pessah wine matza 88.
(photo credit: )
Pessah, the festival of our freedom, can be called the festival of Elijah, herald of the redemption of Israel and the world. Last week I tried to explain how the Almighty disabused Elijah of his fiery fanaticism, to teach him that the small still sound of loving explanation can be far more effective than avenging punishments (Elijah had slain the 450 false prophets of Baal) or the awesome miracle of the moment (the divine fire which descended on Elijah's sacrificial altar atop Mount Carmel). God tells Elijah that he misjudged the Israelites when he charged them with having rejected the divine covenant, that a true prophet dare not come to quick conclusions based only on external appearances.
God gives Elijah a "long-haul" opportunity to personally witness Jewish commitment to the covenant via his 3,000-year presence at all Pessah Sedarim and circumcision celebrations wherever Israelites are to be found; and our very form of Pessah observance - with a Seder of questioning children and answering parents around a table filled with the warmth of wine and the loving acceptance of family - downplays the avenging miracles of the Exodus and emphasizes the "still small sounds" of Torah explanations and joyous singing.
Did Elijah truly learn his lesson? The Talmud (B.T. Ta'anit 20a) records three incidents that prove he did. The first pictures an Elijah who does not punish but rather patiently teaches, and the lesson he tries to impart is the very antithesis of the inflexible zealot:
"Our rabbis have taught, 'A person must always be soft and pliant like a reed and not hard or harsh like a cedar.' There was an incident in which R. Elazar the son of R. Shimon of Migdal Gedor [literally an enclosed and insular castle] was coming from his teacher's house. He was riding a donkey, traveling along a riverbank, filled with the rich joy of elitist self-importance because he had learned much Torah from his teacher. Who came his way to meet him but Elijah the Prophet [Tosafot, citing Tractate Derech Eretz] in the guise of a very ugly individual. The ugly man said to R. Elazar: 'Peace unto you, my teacher' But R. Elazar did not return the greeting. Instead, R. Elazar said to the individual: 'Empty one! How ugly you are. Are all the people of your city as ugly as you?' He [the ugly man, Elijah] replied: "I do not know. But go and tell the Craftsman who made me, 'How ugly is this vessel You made!'
"When R. Elazar realized he had sinned, he got down from the donkey and prostrated himself before the ugly man, saying to him: 'I have afflicted you with my words; forgive me.' He [Elijah] answered him: 'I cannot forgive you until and unless you go to the Craftsman who made me and tell Him how ugly is the vessel that He made.'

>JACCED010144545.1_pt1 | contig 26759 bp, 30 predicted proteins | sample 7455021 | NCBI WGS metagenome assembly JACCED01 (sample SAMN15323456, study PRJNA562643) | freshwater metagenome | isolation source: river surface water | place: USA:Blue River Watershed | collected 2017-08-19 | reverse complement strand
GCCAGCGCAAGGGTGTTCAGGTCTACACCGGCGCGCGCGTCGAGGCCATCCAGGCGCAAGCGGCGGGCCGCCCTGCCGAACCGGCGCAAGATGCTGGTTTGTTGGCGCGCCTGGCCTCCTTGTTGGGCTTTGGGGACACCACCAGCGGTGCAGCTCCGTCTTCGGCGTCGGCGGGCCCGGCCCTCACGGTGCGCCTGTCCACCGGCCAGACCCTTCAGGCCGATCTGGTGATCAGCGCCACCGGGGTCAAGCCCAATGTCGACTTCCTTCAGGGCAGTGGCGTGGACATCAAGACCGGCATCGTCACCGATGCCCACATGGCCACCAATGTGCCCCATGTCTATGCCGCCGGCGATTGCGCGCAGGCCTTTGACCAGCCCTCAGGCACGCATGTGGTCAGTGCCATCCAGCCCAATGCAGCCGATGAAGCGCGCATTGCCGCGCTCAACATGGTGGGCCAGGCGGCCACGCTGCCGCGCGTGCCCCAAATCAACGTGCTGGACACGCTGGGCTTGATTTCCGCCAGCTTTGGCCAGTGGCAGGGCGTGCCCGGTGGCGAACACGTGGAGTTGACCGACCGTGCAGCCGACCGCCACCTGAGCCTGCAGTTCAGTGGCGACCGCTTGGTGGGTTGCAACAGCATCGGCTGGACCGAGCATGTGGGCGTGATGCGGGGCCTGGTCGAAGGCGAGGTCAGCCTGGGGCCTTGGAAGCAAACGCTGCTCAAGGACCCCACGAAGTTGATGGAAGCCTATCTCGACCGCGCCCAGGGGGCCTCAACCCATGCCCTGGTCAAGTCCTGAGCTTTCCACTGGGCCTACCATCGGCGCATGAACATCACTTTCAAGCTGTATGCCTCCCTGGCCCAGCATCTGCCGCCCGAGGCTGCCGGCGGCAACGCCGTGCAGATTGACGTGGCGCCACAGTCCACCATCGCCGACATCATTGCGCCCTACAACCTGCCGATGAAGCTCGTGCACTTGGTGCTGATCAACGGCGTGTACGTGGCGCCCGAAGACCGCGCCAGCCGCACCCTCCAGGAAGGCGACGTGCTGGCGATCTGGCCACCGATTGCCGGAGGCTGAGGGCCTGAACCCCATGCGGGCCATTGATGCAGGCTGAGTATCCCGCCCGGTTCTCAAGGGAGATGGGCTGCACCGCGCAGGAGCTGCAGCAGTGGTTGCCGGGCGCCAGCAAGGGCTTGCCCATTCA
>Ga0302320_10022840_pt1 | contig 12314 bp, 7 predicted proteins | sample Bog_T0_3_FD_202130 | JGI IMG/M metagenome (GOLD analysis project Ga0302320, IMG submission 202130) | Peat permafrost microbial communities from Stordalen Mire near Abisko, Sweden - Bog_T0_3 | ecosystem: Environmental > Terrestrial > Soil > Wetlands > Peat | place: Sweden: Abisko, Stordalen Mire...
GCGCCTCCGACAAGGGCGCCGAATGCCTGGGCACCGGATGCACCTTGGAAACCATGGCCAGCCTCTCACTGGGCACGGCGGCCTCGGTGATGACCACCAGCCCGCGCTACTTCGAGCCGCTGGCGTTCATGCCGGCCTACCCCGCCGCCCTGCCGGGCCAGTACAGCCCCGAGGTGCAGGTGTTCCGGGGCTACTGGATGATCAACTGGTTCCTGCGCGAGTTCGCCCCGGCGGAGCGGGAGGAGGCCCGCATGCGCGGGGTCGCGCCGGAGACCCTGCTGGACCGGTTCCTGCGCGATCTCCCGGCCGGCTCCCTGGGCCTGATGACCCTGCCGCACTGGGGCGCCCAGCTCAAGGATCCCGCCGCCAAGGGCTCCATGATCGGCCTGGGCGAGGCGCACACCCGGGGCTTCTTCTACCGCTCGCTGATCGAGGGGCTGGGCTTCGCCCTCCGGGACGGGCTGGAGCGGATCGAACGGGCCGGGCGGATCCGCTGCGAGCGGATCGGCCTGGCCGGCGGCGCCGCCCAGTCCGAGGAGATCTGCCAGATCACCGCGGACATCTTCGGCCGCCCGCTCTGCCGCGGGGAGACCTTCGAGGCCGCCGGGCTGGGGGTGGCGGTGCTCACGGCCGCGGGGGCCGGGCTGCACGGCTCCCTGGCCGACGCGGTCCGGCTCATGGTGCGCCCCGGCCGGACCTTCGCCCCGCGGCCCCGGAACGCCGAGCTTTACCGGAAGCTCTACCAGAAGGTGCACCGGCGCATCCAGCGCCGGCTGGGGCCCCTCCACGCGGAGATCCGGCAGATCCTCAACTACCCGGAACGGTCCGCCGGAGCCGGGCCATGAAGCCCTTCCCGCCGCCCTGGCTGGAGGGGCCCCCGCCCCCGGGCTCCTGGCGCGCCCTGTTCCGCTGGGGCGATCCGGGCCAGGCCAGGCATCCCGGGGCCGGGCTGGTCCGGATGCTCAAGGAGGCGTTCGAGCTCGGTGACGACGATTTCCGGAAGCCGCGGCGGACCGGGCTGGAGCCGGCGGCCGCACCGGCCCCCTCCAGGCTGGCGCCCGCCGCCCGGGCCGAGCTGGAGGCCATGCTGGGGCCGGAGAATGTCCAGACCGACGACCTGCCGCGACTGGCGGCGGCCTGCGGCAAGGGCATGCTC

"R. Elazar traveled behind the ugly man, seeking his forgiveness until he reached his city. The people of the city came out to greet R. Elazar, saying to him: 'Peace unto you, teacher, teacher, master, master.' He [the ugly man, Elijah] said to the people: 'Who are you calling teacher?'
They said to him, 'The one who is traveling behind you.'
"He [the ugly man] said to them: 'If he is a teacher, may there not be many more like him in Israel.'
"They said to him, 'Why do you say this?'
"[The ugly man] answered, 'He did such and such to me.'
"They [R. Elazar's congregants] said to him, 'Nevertheless, forgive him, because he is a man of great Torah learning.'
"He [the ugly man, Elijah] said to them, 'Because of you I shall forgive him. But he dare not make a habit of acting in such a haughty manner [toward anyone who looks different or ugly].'
"Immediately, R. Elazar the son of R. Shimon entered the house of study and expounded, 'A person must always be soft and pliant like a reed and not hard or harsh like a cedar.' It is for this reason that the reed is used to make quills with which to write Torah scrolls, tefillin and mezuzot."
Apparently, Elijah learned to educate rather than eradicate, and was on the lookout for the self-assured arrogance - the zealots' outer garment - which revels in putting others down. He also learned - and taught others - not to make snap judgments about individuals, but rather to look deeply into each person's heart and soul before condemning anyone. The Talmud continues to record (Ta'anit 22a) that Elijah once informed R. Beroka that the only one in the marketplace who would merit a significant seat in the world to come was a man wearing black-laced shoes (Jews generally wore white laces as a sign that they awaited the rebuilding of the Temple and the rites of purification), and who had no ritual fringes on his garments. The dumbfounded R. Beroka ran after the gentile-looking man and got to know him. It turns out that he was a prison guard who would protect with his life Jewish women prisoners from being defiled; he also spent much time among gentiles, who thought he was one of them. Whenever he heard of an impending pogrom, he would warn the Jewish leaders in advance.
Finally, the Gemara goes on to say that Elijah pointed out to R. Beroka another two men destined for the world to come: They were two comedians, who cheered the depressed and made peace between those who were quarreling.
Undoubtedly Elijah internalized God's love and understanding for His children and influenced the major motif of the Seder: its attempt to turn the hearts of the parents to the children and the hearts of the children to their parents" (end of Malachi 3).
The writer is the founder and chancellor of Ohr Torah Stone Colleges and Graduate Programs, and chief rabbi of Efrat.
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